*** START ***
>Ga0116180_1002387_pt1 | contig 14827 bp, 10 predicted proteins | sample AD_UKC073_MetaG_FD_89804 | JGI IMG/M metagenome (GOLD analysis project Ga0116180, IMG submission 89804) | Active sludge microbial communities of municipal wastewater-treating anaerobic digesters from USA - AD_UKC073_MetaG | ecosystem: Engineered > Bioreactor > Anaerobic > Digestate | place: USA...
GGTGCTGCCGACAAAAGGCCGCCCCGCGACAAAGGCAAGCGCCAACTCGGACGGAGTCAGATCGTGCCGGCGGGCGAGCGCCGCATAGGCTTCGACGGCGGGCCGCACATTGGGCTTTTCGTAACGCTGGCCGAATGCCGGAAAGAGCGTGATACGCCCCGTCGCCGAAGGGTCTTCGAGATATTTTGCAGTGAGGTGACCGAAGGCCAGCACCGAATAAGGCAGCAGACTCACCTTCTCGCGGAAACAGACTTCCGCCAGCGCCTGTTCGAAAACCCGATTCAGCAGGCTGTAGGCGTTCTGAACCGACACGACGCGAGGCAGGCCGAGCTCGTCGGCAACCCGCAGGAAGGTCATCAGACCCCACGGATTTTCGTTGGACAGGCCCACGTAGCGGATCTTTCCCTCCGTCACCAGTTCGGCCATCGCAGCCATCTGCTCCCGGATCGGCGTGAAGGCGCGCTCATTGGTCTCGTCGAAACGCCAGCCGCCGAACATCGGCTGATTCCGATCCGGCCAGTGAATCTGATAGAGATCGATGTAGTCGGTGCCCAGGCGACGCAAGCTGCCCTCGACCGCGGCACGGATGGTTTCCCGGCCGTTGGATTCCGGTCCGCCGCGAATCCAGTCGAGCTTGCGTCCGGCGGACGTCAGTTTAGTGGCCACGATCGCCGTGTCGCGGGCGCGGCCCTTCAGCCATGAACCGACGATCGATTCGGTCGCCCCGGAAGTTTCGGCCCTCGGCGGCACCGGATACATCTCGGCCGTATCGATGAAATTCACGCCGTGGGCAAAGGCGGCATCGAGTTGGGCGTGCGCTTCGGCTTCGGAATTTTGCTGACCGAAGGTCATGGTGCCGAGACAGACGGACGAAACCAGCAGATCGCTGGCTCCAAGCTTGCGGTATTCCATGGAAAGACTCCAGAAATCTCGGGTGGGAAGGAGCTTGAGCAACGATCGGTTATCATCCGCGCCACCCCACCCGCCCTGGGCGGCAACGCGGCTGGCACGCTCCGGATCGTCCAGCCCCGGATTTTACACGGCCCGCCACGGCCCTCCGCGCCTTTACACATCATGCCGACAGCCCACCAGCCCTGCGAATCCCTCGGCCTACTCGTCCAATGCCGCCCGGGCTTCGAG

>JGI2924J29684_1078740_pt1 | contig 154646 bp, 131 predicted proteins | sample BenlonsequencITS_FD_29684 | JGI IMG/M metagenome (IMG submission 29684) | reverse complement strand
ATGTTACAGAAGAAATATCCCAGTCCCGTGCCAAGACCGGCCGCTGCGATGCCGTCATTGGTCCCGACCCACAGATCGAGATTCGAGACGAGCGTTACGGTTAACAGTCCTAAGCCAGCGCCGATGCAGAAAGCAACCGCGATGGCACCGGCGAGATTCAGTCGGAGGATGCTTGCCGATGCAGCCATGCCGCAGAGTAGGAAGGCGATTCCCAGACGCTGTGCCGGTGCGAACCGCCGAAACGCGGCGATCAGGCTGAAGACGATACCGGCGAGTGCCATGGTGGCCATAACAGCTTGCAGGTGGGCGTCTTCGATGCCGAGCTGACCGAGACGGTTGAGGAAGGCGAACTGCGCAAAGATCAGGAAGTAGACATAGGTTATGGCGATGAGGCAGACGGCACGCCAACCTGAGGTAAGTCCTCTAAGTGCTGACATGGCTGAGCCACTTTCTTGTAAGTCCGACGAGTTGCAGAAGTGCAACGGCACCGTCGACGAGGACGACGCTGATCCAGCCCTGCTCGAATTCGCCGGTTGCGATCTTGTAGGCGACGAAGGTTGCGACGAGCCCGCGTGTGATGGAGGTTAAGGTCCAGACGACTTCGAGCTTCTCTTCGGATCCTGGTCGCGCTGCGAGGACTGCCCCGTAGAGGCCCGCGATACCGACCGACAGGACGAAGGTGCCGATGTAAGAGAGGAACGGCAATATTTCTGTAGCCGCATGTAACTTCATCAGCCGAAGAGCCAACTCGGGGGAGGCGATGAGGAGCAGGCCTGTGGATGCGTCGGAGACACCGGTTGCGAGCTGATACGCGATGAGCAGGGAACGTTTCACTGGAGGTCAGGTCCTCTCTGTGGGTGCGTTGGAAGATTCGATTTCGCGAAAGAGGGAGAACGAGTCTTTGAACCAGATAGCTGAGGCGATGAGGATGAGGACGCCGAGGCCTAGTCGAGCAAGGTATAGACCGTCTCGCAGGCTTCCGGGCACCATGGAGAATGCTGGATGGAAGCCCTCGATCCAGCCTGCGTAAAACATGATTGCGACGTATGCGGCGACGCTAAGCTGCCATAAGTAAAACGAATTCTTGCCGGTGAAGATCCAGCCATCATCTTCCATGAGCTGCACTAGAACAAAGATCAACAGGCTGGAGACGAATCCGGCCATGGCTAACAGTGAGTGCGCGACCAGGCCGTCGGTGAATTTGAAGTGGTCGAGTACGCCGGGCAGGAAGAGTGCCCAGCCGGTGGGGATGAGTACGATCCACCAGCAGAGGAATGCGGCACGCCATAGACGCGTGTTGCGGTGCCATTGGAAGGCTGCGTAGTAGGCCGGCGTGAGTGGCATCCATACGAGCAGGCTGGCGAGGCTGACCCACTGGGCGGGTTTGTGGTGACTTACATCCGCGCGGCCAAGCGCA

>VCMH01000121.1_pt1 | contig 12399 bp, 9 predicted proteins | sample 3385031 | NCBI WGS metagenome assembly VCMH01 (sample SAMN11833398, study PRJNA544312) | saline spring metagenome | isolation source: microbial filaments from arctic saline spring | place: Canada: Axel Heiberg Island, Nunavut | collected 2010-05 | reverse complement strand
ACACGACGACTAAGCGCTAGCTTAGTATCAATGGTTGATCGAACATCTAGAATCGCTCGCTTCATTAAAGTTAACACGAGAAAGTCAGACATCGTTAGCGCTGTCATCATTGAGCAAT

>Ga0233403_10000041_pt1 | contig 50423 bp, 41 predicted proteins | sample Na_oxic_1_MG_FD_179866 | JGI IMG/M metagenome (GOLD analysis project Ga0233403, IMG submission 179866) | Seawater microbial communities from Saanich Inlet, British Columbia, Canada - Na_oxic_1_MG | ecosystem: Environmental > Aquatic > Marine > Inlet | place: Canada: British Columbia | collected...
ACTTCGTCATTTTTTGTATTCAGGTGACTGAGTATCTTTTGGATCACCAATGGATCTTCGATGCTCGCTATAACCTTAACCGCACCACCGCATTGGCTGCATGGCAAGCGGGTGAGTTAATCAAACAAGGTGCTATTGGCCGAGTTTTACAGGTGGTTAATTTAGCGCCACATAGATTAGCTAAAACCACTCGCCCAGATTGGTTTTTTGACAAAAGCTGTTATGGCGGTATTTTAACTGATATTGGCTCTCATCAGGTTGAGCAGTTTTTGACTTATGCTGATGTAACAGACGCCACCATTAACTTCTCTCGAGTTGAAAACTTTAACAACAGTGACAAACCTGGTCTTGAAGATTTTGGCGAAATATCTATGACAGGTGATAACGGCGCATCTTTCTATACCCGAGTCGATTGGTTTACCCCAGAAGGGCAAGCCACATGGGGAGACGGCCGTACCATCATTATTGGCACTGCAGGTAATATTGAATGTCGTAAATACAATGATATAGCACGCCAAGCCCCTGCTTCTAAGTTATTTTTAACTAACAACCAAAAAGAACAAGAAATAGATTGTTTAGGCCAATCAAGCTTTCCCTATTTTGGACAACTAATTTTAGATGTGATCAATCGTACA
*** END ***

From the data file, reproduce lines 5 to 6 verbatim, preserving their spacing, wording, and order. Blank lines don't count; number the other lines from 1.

>VCMH01000121.1_pt1 | contig 12399 bp, 9 predicted proteins | sample 3385031 | NCBI WGS metagenome assembly VCMH01 (sample SAMN11833398, study PRJNA544312) | saline spring metagenome | isolation source: microbial filaments from arctic saline spring | place: Canada: Axel Heiberg Island, Nunavut | collected 2010-05 | reverse complement strand
ACACGACGACTAAGCGCTAGCTTAGTATCAATGGTTGATCGAACATCTAGAATCGCTCGCTTCATTAAAGTTAACACGAGAAAGTCAGACATCGTTAGCGCTGTCATCATTGAGCAAT